Then you get into this wierd "mine is bigger than yours" thing.

    None of which, of course, has anything to do with completing a BA in 4 weeks.



     
  11. Lewchuk

    Lewchuk member

    Let try this again, since the first illustration was too complex for you.

    The accepted standard for 1 credit hour of study is 50 hours of work. A 3 credit course will have 150 hours of work. A 4 year degree will have 6000hrs. How this time is divided depends upon the subject and pedagogy (lectures, labs, writing, reading, etc.). In a legitimate course by assessed by examination, this time is often spent reading, sythesizing and preparing for the examination.

    Now this is an average figure, of course there will those who take more and those who take less. However we need to understand that the exams in a legitimate program are difficult to pass without some preparation, even for those who work daily in the areas covered (definitions are forgotten, theories aren't recalled, etc.). This doesn't consider the "breadth" component of a BA, where a persons familierity is obviously weaker. I think it is easy to see that, although a gifted individual may be able to reduce the time from average, to say that you can reduce 6000 hrs to 160 hrs is quite ridiculous.

    The legitimate degrees by examinations rarely offer the opportunity to significant reduce the time to complete a degree. The average time for the HW program taken 100% by DL is, so I am told, 3 years. Of course it is 1 yr full time. My understand is that this is the same for the UoL degrees.

    Finally, as a comment. I have taken credit course for most of my life. I have several "degrees", all from legitimate but some from "far less than wonderful" institutions. These "lesser" degrees have served me reasonable well but with hindsight I would might make different choices and generally would not recommend these schools. However, unlike some, I feel no great need to pretend that these degrees
    are equal to Harvard... a 4 week BA is a 4 week BA. Maybe some need to complete a doctorate from Fielding and do some self-therapy.





     
  12. Lawrie Miller

    Lawrie Miller New Member

    Yet you offered no evidence in support your assertions (hardly suggestions). You engaged in no meaningful dialogue. You simply careered from one sneering accusation to another.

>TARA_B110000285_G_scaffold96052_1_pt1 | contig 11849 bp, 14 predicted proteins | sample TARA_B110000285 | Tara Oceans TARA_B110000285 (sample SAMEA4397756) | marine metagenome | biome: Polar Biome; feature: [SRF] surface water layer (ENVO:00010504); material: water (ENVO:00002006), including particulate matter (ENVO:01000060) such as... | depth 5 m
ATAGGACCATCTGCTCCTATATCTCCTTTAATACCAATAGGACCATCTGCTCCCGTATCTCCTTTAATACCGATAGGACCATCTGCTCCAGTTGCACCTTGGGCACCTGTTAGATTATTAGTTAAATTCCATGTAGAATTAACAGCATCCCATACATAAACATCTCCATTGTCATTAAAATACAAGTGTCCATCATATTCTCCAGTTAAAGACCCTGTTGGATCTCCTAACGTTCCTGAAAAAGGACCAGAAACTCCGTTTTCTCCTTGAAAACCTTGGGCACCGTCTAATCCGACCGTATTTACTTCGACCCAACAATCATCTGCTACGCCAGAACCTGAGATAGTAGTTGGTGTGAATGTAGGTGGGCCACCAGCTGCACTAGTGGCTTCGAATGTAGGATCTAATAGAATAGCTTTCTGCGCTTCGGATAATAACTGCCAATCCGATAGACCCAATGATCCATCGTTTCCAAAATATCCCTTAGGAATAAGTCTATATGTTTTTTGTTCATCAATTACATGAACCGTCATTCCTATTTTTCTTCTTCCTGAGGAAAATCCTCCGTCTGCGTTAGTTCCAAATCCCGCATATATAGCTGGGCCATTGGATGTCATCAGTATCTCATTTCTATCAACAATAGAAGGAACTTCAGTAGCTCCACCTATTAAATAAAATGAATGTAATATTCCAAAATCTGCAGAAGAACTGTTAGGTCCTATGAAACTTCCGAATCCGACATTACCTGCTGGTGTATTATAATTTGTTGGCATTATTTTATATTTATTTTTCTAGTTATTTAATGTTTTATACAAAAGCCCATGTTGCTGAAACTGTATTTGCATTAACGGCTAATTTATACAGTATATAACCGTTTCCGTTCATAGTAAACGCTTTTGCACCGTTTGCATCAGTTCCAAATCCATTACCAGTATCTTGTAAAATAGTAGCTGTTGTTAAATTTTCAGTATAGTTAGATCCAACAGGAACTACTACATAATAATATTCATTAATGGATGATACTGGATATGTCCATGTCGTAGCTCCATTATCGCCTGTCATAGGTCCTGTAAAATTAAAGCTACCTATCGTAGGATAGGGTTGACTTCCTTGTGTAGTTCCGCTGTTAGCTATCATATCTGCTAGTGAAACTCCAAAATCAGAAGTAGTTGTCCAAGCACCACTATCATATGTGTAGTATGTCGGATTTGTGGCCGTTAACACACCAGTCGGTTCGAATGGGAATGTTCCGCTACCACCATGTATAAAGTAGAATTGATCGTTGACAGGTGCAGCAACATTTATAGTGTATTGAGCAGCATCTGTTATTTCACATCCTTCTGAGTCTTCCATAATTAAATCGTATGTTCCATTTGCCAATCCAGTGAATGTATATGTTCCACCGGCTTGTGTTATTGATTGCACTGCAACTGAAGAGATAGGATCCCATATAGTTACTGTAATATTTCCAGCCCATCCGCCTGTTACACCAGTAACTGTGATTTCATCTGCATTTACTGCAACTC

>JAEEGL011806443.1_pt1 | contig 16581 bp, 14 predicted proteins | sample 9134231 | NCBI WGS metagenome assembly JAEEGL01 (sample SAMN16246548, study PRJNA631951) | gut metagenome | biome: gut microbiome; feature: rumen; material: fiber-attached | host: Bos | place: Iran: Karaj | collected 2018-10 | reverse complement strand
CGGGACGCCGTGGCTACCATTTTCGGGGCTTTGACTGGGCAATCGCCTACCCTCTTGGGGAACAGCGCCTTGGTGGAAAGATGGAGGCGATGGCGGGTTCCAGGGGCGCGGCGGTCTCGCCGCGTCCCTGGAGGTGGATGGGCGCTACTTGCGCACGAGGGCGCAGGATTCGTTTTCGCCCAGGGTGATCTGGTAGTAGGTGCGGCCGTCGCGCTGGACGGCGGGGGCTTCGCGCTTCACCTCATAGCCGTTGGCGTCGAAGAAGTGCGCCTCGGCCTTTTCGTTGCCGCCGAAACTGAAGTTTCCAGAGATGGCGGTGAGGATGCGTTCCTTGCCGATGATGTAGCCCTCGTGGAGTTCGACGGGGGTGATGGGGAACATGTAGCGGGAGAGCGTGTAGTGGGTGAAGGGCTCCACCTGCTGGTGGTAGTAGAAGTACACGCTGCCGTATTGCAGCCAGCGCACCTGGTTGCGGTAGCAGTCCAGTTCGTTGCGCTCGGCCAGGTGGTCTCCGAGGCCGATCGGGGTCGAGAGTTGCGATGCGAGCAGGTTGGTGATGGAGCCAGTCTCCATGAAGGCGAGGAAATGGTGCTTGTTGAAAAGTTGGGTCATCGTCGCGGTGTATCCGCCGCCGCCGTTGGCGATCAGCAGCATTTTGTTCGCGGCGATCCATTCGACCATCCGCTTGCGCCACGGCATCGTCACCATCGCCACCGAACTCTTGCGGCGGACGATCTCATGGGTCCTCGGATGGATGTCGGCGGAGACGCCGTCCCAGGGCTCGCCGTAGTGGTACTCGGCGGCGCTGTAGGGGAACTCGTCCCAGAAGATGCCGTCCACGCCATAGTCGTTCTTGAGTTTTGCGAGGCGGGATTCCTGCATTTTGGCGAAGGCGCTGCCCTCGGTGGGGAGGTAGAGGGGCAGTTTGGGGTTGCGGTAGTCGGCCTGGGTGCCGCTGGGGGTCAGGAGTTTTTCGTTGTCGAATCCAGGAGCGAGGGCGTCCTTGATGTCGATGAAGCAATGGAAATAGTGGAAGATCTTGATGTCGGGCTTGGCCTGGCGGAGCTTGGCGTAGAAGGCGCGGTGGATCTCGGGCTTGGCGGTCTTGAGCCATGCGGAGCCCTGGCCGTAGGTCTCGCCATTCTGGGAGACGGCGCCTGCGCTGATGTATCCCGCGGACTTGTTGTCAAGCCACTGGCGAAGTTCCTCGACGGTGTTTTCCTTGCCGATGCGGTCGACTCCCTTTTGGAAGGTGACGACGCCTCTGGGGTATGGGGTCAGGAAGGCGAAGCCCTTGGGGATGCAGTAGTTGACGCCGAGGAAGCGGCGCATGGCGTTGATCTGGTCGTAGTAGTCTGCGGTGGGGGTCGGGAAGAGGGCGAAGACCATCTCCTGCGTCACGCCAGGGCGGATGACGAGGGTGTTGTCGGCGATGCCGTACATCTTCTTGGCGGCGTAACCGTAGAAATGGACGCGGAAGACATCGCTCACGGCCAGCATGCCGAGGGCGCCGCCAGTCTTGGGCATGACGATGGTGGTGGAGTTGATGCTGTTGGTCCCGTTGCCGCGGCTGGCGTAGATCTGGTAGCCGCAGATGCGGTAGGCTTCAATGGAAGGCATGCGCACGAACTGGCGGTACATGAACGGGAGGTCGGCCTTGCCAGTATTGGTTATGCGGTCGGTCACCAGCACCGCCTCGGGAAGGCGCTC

I take it you meant "tirade". I did not say you hated proficiency exams, indeed, I pointed out several times how often you have used them yourself.

    Oh please, spare us the hubris.

    Since I am a product of that education system and spent 16 years in it, I hardly think it appropriate for you to lecture me on its merits. There is an admonishment about not teaching one's grandmother to suck eggs. I suggest you heed it.
    I have no idea what that might mean.
    Penny dropped, I see. That was the point of it. I used your technique of baseless innuendo and spurious association to mirror your behavior in this thread, which sadly, has been disgraceful. I set out the reasons in the guide "BA in 4 Weeks", why it was possible for around 15% of motivated, mature adults attempting these exams, to complete all requirements for a degree in under a month. It has to do with accumulated knowledge, native wit, and a lifetime of practiced formal and informal learning. I subsequently reiterated the rationale ad nauseam in various debates on this board. I invite you to read one or more of the same.


    [/B][/QUOTE]
     
  13. Bill Highsmith

    Bill Highsmith New Member

    How sweet. Thanks for explaining the bloody obvious. The BA represents 120 undergraduate credits, representing 4-5 years of traditional study. The H-W MBA represents about 36 graduate credits, representing 2-3 years of traditional study.

    The BA therefore represents roughly three times the credits and twice the work compared to the H-W MBA.

    There is an accountant at work who, if he didn't chop the test preparation time that you suggested for the H-W exams at least in half, I'd be shocked. I say that because he has a staggering amount of competance and experience in that area through 30 years of accounting practice. If you have no pre-existing competance yourself or no long-term memory, you'll probably require the entire, suggested preparation period (or more). That's the way it works. It isn't complicated.
     
  14. Lawrie Miller

    Lawrie Miller New Member